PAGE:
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R&L: You have holdings in both large and small business enterprises. Does the executive of a large, multi-million dollar enterprise face any particular challenges to ethical business practice that an executive in a smaller business enterprise does not?

Huizenga: Not really. It is just as tough in a small company as it is in a large company. Sometimes it is even tougher. The executive of a small company must often face moral challenges more directly, because he or she has more direct contact with customers, suppliers, and employees than an executive in a large corporation who may have a management team to deliberate with. The consequences of his or her choices often affect the business more significantly because of the size of the issue relative to the size of the company.

R&L: Have there ever been times when your faith has caused you to make a decision that cost your company either short-term or long-term profits that might have otherwise been realized?

Huizenga: At one of my businesses years ago, we received a truckload of raw materials that was invoiced improperly as $4.26 when the actual cost was $42,600. I advised my controller to issue a payment correction and submit the full payment. At that time the company was experiencing severe financial distress, prompting the controller to delay the execution of my directive. Being such a large discrepancy, he expected that we would receive a corrected invoice in two or three weeks at the latest, an interval that would temporarily enhance our cash flow during a particularly tight time. I consented to the plan on the condition that we book the entire payable, which was done. Strangely, the mill never discovered their mistake. After some time I dismissed the controller for unrelated reasons and promptly remedied the earlier error. The mill was astonished when our check for over $40,000 arrived accompanied by a year-old invoice marked up with our corrections.

R&L: What gains or losses ensued for the company as a result of this decision?

Huizenga: At the time, making a payment we could have otherwise avoided took us from a difficult cash position to an impossible one. Now, however, the company’s recovery has been so successful that it has helped to finance the acquisition of a number of other companies. The story of the honest invoice still remains a part of our corporate folklore and serves as a reminder to all employees of the standard of conduct we expect from ourselves.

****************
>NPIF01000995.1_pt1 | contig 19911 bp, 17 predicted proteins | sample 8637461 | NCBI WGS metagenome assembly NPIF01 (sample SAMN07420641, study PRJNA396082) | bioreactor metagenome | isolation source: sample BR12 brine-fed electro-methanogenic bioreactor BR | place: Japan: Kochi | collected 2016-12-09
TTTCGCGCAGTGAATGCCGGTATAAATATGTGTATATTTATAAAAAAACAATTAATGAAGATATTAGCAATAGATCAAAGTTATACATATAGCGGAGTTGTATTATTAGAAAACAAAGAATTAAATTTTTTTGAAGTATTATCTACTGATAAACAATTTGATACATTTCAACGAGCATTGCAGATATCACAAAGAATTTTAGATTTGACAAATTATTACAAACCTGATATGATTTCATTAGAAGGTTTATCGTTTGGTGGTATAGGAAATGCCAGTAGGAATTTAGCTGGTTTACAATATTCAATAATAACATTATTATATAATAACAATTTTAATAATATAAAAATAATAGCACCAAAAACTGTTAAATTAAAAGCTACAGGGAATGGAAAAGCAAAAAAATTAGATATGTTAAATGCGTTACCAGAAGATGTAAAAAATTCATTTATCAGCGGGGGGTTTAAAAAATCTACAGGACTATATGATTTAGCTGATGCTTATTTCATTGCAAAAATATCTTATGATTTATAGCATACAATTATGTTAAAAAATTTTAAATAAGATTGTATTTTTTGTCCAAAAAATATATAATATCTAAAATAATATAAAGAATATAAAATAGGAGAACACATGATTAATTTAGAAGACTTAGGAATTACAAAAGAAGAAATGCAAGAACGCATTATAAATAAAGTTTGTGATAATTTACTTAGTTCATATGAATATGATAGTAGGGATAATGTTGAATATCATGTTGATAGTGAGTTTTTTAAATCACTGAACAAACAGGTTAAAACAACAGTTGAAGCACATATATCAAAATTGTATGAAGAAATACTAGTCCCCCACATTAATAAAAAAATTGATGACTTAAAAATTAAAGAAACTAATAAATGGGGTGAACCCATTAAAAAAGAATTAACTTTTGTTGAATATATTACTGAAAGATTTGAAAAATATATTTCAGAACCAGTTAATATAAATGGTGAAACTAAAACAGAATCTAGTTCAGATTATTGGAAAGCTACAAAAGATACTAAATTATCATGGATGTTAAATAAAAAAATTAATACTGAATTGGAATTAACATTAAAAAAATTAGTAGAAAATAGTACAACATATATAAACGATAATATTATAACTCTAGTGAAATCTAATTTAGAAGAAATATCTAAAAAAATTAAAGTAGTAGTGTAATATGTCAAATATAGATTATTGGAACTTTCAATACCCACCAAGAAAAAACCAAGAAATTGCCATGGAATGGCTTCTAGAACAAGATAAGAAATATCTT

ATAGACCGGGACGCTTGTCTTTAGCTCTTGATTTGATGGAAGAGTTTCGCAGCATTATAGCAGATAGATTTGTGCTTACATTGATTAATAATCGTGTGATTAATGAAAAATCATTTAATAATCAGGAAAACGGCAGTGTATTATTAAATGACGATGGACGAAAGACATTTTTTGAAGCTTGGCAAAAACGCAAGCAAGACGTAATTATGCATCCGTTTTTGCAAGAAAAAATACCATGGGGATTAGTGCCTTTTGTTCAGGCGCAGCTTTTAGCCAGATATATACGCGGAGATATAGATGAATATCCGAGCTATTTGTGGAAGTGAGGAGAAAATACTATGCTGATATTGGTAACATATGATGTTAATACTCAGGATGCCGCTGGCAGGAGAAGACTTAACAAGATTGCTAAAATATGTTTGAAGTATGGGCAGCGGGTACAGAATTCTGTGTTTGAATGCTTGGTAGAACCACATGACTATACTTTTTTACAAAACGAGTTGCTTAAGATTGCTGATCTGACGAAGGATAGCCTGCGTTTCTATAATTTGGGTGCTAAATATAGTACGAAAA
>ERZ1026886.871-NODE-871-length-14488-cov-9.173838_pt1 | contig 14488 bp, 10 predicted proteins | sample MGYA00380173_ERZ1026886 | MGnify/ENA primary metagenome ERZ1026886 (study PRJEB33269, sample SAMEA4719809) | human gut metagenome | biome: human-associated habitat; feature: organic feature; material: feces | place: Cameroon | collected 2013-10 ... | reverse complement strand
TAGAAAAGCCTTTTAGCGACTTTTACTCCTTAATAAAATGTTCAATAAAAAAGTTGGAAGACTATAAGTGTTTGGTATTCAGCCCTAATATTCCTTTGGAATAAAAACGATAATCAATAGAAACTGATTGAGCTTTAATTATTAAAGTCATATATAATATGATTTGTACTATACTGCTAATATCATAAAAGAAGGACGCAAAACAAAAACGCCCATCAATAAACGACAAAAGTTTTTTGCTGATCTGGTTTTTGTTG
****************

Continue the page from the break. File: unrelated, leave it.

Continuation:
R&L: What are the responsibilities of the Christian businessman in a free market society?

Huizenga: Our responsibility is akin to the stewardship that was entrusted to Adam by the Creator. Every individual has been given similar responsibility no matter who he or she is. All human beings are called to be moral in society, and in looking at the writings of great thinkers like C.S. Lewis, it becomes apparent that we have been created with an innate understanding of what morality is. We are born with an internal compass to determine right from wrong. A Christian, though, is called to an even higher standard than a non-Christian because we have the benefit of the knowledge found in God’s special revelation commonly known as the Bible. Christ himself, by his teachings and through example, has offered a plethora of precepts that have direct transferability to today’s business environment. Christians are called to not just be moral, but to respond in a way that puts others first. In order to have a free market that functions properly, honesty must be present. A free market depends on trust and transparency.

R&L: How do your moral commitments inform or conflict with your management style in terms of maximizing the profitability of your businesses?